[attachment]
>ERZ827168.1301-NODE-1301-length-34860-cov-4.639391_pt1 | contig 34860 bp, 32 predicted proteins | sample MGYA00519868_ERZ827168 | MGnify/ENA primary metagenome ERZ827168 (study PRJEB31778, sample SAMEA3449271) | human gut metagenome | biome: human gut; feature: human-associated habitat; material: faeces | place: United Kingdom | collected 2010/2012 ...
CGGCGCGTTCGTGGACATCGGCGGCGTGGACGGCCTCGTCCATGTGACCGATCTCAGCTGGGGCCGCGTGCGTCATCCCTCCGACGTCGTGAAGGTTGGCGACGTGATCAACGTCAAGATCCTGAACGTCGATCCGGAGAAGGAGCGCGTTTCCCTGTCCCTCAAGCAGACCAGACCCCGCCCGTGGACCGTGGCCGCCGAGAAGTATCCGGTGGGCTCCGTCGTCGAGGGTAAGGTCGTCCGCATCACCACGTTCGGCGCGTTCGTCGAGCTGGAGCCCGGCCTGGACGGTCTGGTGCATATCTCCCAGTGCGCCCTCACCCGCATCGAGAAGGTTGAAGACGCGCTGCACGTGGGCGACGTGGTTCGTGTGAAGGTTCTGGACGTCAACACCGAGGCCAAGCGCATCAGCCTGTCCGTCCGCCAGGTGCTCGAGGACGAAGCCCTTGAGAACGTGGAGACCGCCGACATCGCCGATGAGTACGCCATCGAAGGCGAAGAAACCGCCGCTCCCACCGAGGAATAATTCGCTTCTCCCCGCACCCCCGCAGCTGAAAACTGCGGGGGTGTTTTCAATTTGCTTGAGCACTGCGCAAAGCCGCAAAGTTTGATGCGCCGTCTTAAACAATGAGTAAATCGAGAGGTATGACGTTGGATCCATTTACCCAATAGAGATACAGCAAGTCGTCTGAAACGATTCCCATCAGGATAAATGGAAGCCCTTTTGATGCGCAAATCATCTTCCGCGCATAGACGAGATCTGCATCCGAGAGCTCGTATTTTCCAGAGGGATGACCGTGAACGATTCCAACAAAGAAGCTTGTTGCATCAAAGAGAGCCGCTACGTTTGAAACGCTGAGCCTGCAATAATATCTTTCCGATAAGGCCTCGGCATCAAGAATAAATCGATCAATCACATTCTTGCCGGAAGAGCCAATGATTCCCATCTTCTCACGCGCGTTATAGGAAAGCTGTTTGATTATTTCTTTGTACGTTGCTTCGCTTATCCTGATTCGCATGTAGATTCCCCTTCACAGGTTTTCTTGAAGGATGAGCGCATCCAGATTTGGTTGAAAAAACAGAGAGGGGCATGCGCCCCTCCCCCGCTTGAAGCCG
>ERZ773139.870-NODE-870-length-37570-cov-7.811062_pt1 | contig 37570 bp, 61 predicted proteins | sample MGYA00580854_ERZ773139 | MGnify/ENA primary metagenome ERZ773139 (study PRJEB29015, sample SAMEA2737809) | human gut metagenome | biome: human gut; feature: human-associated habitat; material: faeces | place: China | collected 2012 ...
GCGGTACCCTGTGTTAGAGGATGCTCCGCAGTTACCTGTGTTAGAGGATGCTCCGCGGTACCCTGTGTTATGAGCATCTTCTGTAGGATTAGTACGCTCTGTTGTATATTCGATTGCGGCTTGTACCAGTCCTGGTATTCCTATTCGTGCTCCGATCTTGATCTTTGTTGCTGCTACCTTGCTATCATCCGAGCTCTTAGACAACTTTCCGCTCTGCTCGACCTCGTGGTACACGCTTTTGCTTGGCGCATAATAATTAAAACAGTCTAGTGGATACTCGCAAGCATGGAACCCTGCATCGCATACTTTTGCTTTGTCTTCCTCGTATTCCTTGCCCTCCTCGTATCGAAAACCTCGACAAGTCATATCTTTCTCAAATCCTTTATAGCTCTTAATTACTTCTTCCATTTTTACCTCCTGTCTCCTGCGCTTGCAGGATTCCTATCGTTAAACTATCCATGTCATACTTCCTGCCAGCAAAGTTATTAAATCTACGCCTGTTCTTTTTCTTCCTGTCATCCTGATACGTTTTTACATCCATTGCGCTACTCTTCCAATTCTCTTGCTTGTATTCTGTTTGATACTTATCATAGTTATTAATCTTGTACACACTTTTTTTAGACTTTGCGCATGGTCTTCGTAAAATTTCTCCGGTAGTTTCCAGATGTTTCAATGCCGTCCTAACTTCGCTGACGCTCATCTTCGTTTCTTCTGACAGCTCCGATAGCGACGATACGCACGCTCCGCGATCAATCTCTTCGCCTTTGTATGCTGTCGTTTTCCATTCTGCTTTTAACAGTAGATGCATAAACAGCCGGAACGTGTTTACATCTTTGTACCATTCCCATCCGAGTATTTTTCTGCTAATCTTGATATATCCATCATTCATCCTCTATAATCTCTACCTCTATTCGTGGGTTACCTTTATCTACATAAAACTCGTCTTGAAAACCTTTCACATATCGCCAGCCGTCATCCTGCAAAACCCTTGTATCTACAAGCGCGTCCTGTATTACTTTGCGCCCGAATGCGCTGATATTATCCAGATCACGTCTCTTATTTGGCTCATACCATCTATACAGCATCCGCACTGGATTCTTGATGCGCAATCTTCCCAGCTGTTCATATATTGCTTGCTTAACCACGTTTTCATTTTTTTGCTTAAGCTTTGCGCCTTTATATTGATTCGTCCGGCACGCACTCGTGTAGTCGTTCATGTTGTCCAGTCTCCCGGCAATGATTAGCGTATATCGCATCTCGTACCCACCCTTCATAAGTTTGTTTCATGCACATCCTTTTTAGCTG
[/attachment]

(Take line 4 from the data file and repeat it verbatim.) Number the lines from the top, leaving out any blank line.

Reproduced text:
GCGGTACCCTGTGTTAGAGGATGCTCCGCAGTTACCTGTGTTAGAGGATGCTCCGCGGTACCCTGTGTTATGAGCATCTTCTGTAGGATTAGTACGCTCTGTTGTATATTCGATTGCGGCTTGTACCAGTCCTGGTATTCCTATTCGTGCTCCGATCTTGATCTTTGTTGCTGCTACCTTGCTATCATCCGAGCTCTTAGACAACTTTCCGCTCTGCTCGACCTCGTGGTACACGCTTTTGCTTGGCGCATAATAATTAAAACAGTCTAGTGGATACTCGCAAGCATGGAACCCTGCATCGCATACTTTTGCTTTGTCTTCCTCGTATTCCTTGCCCTCCTCGTATCGAAAACCTCGACAAGTCATATCTTTCTCAAATCCTTTATAGCTCTTAATTACTTCTTCCATTTTTACCTCCTGTCTCCTGCGCTTGCAGGATTCCTATCGTTAAACTATCCATGTCATACTTCCTGCCAGCAAAGTTATTAAATCTACGCCTGTTCTTTTTCTTCCTGTCATCCTGATACGTTTTTACATCCATTGCGCTACTCTTCCAATTCTCTTGCTTGTATTCTGTTTGATACTTATCATAGTTATTAATCTTGTACACACTTTTTTTAGACTTTGCGCATGGTCTTCGTAAAATTTCTCCGGTAGTTTCCAGATGTTTCAATGCCGTCCTAACTTCGCTGACGCTCATCTTCGTTTCTTCTGACAGCTCCGATAGCGACGATACGCACGCTCCGCGATCAATCTCTTCGCCTTTGTATGCTGTCGTTTTCCATTCTGCTTTTAACAGTAGATGCATAAACAGCCGGAACGTGTTTACATCTTTGTACCATTCCCATCCGAGTATTTTTCTGCTAATCTTGATATATCCATCATTCATCCTCTATAATCTCTACCTCTATTCGTGGGTTACCTTTATCTACATAAAACTCGTCTTGAAAACCTTTCACATATCGCCAGCCGTCATCCTGCAAAACCCTTGTATCTACAAGCGCGTCCTGTATTACTTTGCGCCCGAATGCGCTGATATTATCCAGATCACGTCTCTTATTTGGCTCATACCATCTATACAGCATCCGCACTGGATTCTTGATGCGCAATCTTCCCAGCTGTTCATATATTGCTTGCTTAACCACGTTTTCATTTTTTTGCTTAAGCTTTGCGCCTTTATATTGATTCGTCCGGCACGCACTCGTGTAGTCGTTCATGTTGTCCAGTCTCCCGGCAATGATTAGCGTATATCGCATCTCGTACCCACCCTTCATAAGTTTGTTTCATGCACATCCTTTTTAGCTG